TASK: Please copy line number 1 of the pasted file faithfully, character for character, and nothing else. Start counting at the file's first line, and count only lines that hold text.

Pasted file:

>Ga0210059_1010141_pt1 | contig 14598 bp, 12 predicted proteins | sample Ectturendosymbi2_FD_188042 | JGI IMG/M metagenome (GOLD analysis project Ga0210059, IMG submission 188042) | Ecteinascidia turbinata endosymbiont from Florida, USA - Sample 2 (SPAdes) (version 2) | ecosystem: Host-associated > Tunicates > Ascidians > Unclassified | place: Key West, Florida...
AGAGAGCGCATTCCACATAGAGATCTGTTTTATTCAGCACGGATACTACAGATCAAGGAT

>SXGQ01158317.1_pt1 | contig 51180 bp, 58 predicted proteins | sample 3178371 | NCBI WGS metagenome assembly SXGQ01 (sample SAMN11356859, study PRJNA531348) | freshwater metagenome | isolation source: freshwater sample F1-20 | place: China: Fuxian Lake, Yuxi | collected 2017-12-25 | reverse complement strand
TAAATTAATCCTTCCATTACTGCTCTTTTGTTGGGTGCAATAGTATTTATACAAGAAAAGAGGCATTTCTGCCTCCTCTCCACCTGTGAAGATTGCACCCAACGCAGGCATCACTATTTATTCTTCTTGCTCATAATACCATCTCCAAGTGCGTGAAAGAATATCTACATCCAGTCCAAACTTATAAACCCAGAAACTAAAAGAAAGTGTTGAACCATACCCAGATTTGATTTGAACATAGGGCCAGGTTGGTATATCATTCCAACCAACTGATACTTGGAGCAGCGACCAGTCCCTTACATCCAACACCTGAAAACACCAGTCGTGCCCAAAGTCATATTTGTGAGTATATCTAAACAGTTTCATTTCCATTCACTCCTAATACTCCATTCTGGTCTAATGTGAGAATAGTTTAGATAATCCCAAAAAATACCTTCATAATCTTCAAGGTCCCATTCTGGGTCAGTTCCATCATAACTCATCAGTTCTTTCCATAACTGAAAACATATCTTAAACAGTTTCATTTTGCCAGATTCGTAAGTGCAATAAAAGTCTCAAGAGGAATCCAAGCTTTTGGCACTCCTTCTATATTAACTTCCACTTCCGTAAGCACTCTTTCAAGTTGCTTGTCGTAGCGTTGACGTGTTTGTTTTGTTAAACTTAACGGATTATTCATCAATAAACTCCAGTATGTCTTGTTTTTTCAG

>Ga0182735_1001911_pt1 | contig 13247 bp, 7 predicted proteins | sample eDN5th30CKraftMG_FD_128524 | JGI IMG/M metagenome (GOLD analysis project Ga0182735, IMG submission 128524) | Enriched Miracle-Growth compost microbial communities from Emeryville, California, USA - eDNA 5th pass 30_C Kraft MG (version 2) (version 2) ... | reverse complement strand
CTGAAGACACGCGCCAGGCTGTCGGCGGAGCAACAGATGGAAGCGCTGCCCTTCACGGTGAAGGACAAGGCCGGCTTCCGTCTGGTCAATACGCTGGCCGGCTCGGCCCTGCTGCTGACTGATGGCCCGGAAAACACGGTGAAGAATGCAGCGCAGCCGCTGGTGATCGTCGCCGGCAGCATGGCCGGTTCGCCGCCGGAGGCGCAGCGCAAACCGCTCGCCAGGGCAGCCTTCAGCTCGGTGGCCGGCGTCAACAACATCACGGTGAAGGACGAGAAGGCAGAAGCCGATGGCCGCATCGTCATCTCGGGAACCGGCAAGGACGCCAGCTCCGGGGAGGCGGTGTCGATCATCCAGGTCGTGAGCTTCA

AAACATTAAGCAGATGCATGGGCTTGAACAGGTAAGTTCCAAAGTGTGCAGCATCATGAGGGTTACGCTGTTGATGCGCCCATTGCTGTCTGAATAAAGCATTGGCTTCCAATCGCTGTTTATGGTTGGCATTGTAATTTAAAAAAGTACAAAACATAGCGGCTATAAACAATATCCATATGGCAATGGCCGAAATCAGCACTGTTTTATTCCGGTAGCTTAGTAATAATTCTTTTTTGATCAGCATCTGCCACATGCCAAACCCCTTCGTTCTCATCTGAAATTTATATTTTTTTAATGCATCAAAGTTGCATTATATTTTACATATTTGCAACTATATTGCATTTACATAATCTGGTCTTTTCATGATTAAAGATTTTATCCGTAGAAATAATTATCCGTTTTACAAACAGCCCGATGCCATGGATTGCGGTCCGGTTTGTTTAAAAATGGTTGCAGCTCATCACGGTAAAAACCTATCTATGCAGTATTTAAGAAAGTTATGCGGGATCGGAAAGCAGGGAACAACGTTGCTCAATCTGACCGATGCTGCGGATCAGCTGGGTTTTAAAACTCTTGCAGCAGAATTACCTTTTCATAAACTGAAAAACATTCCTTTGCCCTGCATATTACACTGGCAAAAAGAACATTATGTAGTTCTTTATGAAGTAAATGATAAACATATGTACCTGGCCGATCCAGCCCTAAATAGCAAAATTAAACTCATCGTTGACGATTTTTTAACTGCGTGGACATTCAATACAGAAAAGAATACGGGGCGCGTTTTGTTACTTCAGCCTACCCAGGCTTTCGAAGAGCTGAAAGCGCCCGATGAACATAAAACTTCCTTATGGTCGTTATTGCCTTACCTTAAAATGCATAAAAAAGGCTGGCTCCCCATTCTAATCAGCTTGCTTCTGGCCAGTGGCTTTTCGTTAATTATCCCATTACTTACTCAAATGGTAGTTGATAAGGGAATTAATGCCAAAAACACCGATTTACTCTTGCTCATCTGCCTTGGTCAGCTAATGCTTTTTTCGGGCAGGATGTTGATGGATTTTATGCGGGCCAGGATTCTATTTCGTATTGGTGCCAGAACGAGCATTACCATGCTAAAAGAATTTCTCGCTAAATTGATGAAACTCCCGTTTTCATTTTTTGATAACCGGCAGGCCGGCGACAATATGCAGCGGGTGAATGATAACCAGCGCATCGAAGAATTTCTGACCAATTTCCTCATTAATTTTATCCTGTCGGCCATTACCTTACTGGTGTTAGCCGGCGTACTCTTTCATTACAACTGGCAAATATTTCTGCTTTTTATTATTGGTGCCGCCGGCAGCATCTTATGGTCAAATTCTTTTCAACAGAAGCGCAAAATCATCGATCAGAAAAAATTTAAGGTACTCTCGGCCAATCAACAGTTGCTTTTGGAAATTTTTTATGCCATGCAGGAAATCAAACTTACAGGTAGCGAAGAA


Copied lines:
>Ga0210059_1010141_pt1 | contig 14598 bp, 12 predicted proteins | sample Ectturendosymbi2_FD_188042 | JGI IMG/M metagenome (GOLD analysis project Ga0210059, IMG submission 188042) | Ecteinascidia turbinata endosymbiont from Florida, USA - Sample 2 (SPAdes) (version 2) | ecosystem: Host-associated > Tunicates > Ascidians > Unclassified | place: Key West, Florida...